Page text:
The breed known today as the Norwich Terrier originated in the late 19th century in East Anglia, a rural region of England encompassing the town of Norwich in Norfolk County. Early Norwich were a mix of many terrier breeds and were referred to as Cantab, Trumpington, and Jones Terriers. Despite diversity in type and ear carriage, early breeders all sought to produce small, predominantly red, hunting terriers with amiable dispositions. The first Norwich to arrive in America was William Jones (1914–1928), purchased by Philadelphia-area horseman Robert Strawbridge, Esq., from his breeder Frank Jones. “Willum” was sturdy, game, gregarious 12-pounder, and a popular ambassador for the breed among foxhunting gentry from Virginia to Vermont.
The Norwich Terrier was recognized as an official breed in England in 1932, and included both the prick and drop ear carriage. In 1936, the first Norwich was registered with the AKC, a drop ear English male named Witherslack Sport. Not until 1979 did the AKC recognize the two ear carriages as separate breeds, with drop ears becoming Norfolk Terriers and prick ears remaining Norwich. Both breeds had the same parent club in America until 2009 when members voted to establish separate clubs: the Norwich Terrier Club of America, and the Norfolk Terrier Club.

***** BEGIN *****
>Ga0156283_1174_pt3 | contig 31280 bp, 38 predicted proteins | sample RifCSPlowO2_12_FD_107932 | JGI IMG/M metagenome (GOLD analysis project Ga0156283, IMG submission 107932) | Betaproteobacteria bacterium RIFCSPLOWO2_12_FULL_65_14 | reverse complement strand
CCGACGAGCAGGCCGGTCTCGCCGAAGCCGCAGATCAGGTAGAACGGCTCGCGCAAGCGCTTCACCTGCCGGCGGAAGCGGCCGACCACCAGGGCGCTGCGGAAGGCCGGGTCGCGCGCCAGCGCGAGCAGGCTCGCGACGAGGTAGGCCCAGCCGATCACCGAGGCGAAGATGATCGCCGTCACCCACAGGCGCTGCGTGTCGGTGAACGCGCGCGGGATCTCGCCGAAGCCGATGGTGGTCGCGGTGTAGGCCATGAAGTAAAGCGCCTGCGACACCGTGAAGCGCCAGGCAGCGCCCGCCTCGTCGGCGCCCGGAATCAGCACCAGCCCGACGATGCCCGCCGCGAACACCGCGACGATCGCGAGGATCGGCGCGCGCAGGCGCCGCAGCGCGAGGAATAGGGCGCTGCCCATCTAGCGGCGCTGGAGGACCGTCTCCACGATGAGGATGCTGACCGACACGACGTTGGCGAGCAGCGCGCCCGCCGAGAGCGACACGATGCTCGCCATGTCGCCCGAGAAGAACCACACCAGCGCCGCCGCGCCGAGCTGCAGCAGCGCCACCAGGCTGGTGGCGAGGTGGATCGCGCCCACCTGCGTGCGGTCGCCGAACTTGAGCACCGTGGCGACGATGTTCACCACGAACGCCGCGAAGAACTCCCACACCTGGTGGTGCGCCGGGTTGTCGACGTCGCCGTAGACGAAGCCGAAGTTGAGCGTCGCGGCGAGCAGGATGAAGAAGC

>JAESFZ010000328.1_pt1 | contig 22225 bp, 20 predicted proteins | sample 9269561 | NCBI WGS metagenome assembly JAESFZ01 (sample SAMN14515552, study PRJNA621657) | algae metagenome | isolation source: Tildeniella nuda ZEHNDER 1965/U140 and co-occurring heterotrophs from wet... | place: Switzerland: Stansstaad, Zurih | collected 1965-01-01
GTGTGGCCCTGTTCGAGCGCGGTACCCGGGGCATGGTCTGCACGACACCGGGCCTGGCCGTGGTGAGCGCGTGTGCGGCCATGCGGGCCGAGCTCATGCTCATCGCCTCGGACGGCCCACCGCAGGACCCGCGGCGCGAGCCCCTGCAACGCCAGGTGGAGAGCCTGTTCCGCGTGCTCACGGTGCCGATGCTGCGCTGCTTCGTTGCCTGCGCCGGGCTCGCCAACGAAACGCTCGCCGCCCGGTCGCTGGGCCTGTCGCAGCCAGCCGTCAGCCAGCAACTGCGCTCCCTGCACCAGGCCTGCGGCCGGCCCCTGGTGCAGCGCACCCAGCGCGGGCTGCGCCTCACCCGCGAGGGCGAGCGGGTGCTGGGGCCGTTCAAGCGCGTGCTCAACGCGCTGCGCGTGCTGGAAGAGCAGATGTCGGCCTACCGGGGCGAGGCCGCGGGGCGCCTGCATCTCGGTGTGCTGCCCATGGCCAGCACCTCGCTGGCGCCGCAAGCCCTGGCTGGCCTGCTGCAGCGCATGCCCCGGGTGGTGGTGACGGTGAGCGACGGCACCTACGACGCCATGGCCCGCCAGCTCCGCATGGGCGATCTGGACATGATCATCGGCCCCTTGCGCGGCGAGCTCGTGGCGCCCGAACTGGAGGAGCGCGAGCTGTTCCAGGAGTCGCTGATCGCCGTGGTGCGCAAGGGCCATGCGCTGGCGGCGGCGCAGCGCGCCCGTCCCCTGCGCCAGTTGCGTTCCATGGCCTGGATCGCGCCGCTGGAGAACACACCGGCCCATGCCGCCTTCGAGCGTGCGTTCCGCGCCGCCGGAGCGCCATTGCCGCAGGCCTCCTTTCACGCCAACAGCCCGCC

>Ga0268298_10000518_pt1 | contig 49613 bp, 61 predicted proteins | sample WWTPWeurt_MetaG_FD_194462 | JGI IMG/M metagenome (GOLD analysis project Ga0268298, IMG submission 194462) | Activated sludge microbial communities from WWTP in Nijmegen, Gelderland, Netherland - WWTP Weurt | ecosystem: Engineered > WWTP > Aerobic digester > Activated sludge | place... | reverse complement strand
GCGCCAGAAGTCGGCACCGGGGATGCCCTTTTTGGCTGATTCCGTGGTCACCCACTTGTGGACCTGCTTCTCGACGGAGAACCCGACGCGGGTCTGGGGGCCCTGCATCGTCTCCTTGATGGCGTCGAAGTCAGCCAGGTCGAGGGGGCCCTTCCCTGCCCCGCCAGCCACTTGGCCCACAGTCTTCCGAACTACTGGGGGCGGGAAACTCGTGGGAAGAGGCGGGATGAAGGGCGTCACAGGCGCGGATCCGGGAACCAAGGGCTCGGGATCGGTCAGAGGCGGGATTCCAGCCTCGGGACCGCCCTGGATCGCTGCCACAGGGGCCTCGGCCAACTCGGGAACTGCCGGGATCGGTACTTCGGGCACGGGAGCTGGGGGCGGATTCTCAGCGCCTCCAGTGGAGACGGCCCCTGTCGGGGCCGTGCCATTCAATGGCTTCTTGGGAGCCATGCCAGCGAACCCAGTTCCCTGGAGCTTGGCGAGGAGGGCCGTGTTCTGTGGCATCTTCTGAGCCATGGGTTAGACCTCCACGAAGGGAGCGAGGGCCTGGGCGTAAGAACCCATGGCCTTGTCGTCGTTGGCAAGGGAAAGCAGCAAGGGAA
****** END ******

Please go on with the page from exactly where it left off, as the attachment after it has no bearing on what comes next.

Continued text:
Compact and sturdy, Norwich have a hard double coat that is nearly weatherproof. They were bred to bolt foxes and to kill rats, in barns and in Cambridge University dorms, and were most of all working terriers, but were also valued for their affable temperament. While today’s Norwich are mostly family companions, the breed retains its original hunting instincts, small size, and jovial temperament so prized by early huntsmen on both sides of the Atlantic. Norwich are inquisitive and energetic, and they should be in fit condition for the day’s activities. They are happy and confident, not aggressive or quarrelsome with other dogs.
Breed standards are by definition word pictures meant to emphasize the positive qualities of a particular purebred dog. It is a tribute to Norwich breeders that the attributes that so appealed to our founding breeders have been upheld, guarding against so-called improvements or exaggerations, and that the official breed standard has remained relatively unchanged since the first English Standard in 1932.
The Illustrated Guide to the Standard of Norwich Terriers (2013) depicts the desired Norwich Terrier based on the Breed Standard as compiled by members of the Norwich Terrier Club of America. The booklet was created for Norwich breeders, owners, judges and exhibitors. A copy may be purchased from the Norwich Store.